If Thoughtseize comes down any more with redemption, I think you buy in. Some people are saying to buy in now but I disagree. Wait until redemption happens and the dust settles from that. We’re not at peak supply yet and roughly as many decks as we thought would run Thoughtseize are doing so.
Aetherling turned out a pretty bad spec. It may be near ubiquitous in the future, but most decks aren’t running more than one so there isn’t enough demand to move the price up much. I suspect there are a ton of these squirreled away in spec boxes as well, giving me even less confidence in holding mine.
Sam Black appears to be running a split of one Rapid Hybridization and two Rapid Hybridization, which I think is ballsy. Most people just run three Rapid Hybridization instead of a split like that.
Brian Bruan-Duin took the GP down with Mono-Black which should only fan the flames of hysteria surrounding the deck.
If you go beyond the Top 16, though, you see a different story. There were a lot more decks played than the results would indicate and those decks, once they figure out how to beat the devotion decks, will shine. Soldier of the Pantheon was all over coverage until we got to the end of Day 2–maybe people missed that so you might want to watch the price of that card. It’s solid and it punishes those greedy cards like Nightveil Specter. It can’t do diddly against a pile of Pack Rats, though, so be careful.
Boon Satyr is all over the place. SCG has them at $7 but TCG Player tells a different story. The card is the real deal and with cheap copies online, I think you might want to get them under $5 if you still can. These will trade very well.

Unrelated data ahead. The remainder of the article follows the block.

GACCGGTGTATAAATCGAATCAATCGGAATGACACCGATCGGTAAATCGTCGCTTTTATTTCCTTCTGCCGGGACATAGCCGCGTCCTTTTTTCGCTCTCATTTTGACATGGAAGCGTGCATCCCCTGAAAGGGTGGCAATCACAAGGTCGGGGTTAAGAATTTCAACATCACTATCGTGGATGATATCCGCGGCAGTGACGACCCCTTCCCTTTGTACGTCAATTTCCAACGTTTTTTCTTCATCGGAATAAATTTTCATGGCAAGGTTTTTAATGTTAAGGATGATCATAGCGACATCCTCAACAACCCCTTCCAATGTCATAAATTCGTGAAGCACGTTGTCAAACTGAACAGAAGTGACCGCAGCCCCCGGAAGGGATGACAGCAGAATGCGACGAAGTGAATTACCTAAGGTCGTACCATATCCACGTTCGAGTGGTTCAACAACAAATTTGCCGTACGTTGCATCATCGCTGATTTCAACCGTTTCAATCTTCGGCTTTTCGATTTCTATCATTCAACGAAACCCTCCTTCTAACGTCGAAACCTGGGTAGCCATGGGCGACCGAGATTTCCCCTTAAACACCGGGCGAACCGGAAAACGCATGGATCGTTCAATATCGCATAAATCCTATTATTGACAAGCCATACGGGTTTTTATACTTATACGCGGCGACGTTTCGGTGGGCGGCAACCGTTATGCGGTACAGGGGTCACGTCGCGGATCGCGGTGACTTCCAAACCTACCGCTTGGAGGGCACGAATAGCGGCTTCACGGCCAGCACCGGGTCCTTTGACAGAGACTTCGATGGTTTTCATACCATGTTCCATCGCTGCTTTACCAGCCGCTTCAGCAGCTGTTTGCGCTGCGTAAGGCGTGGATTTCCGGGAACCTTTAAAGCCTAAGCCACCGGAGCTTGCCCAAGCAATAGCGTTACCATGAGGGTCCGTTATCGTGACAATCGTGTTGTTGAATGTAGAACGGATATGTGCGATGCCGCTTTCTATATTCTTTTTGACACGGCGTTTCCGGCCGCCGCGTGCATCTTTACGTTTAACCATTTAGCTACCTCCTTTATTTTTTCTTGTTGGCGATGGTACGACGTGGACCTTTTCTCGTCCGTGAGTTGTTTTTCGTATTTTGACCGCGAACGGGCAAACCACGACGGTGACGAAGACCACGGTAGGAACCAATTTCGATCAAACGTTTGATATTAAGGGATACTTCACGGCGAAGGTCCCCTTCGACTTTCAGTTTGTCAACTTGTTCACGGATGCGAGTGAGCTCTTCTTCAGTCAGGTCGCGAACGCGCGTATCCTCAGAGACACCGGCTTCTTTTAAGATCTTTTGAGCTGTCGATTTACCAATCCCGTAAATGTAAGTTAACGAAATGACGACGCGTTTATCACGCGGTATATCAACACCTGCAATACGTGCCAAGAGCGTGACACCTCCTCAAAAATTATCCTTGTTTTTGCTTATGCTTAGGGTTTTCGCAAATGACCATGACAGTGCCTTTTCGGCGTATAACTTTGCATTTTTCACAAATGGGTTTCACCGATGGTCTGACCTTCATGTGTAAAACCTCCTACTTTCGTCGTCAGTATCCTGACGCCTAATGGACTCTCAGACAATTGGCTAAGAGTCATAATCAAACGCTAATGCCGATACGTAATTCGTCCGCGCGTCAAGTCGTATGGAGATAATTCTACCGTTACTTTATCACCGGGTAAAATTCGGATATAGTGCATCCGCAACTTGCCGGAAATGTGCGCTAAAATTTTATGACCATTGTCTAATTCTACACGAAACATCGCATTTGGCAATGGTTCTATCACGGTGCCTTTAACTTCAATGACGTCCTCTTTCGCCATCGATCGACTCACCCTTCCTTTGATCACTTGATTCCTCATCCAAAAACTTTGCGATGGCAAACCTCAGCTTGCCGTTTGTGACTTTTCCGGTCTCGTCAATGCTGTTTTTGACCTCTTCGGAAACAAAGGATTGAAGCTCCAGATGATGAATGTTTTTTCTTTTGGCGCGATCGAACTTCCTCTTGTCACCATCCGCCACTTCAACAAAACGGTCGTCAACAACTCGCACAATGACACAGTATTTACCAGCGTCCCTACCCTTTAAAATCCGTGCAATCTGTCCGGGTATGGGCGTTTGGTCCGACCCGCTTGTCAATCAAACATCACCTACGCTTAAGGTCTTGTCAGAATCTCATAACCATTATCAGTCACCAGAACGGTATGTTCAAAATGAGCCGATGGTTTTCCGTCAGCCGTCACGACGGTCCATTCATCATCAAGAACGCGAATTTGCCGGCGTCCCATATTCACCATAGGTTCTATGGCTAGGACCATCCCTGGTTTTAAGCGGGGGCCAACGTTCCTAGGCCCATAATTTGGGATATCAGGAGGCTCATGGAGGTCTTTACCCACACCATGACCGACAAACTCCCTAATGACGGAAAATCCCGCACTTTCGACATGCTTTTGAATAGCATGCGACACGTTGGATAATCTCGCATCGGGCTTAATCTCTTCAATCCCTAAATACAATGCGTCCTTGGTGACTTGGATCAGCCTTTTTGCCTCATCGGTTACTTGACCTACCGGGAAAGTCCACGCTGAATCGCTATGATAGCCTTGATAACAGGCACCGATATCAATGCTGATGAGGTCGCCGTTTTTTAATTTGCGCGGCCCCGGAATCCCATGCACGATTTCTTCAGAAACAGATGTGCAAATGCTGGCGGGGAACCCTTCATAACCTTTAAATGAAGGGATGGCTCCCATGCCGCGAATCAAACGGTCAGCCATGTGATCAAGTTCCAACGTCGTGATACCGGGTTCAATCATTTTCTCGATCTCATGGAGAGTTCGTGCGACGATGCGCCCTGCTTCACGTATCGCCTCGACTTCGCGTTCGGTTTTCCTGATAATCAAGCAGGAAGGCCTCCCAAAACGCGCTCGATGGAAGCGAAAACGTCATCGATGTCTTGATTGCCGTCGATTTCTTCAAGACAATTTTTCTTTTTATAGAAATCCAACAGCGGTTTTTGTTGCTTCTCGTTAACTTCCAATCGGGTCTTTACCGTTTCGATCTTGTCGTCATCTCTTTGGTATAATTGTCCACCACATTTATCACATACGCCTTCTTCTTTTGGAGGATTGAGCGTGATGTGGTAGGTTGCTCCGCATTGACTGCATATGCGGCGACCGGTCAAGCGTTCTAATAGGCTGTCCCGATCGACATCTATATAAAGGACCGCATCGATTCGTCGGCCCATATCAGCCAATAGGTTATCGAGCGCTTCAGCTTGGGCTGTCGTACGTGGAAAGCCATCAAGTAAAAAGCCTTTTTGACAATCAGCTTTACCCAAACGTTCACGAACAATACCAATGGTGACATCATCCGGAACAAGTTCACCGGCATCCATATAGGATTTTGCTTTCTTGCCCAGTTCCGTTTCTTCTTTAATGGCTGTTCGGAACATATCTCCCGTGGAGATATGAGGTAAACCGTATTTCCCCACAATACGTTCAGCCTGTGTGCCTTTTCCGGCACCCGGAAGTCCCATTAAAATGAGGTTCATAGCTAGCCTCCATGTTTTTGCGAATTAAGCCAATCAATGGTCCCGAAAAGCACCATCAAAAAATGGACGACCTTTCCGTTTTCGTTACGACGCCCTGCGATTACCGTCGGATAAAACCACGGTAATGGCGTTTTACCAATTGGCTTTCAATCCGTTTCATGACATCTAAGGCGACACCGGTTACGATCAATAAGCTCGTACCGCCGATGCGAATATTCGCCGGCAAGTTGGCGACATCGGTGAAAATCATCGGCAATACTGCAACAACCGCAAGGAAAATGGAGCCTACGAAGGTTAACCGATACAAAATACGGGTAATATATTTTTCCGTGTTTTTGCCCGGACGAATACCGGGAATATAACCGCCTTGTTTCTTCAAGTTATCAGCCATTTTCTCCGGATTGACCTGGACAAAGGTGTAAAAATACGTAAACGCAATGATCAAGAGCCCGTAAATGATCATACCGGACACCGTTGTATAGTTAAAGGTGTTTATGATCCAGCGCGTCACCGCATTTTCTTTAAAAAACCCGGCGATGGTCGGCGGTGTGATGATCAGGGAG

This event was essentially Mono-Team SCG in the Top 16 so I don’t really want to harp on it too much. There were basically three decks in the Top 16, Mono-Blue, Mono-Black and Esper. Boring. Let’s check out the SCG Open and see if that is a little more diverse.
Wow. I am as encouraged by the seven decks in the Top 8 as I am the only mono-colored devotion deck, a deck that did not win the event. Instead, U/W Control took it down using practically zero cards from Theros. “Sweet, we got a new counterspell,” Jesse Hampton must have said, opening a single box of Theros to make sure he had enough Yoked Ox for his sideboard and then taking down the open. Nice work, Jesse. Control gets there.
A lot of cards I have been talking about figured heavily into the W/B deck. I like playing cheap dudes and removal then closing the game out with Whip and Obzedat. It’s a solid strategy and I see it panning out long term.
The R/G deck showed up at the Open, too, and it’s a deck that should be in your gauntlet.
You can add a little green to the mono-black deck and still have plenty of devotion to black but get the flexibility of cards like Reaper of the Wilds, Abrupt Decay and Scavenging Ooze. I didn’t like Reaper much on paper but he adds value and is a cheap buy right now.
I think the Top 16 of this Open more accurately reflects the field you are likely to face than the GP. You can really build what you want. The framework can remain similar, but even in devotion-based decks, people are adding other colors and not suffering. I expect the Temples to go up soon once people start splashing a bit, and you can get them cheaply now. I would trade for these–I am not paying cash on them.
I expected to see more mono-red devotion, but Thoughtseize likely gives it a hard time and mono-colored decks make Burning Earth a bit worse, but not as much as you’d think. People are trading mana-fixing nonbasics for lands like Nykthos and Mutavault which work well in mono-colored decks. I think red is a force to be reckoned with, although Fanatic of Mogis is shaping up to be just a bad Gray Merchant.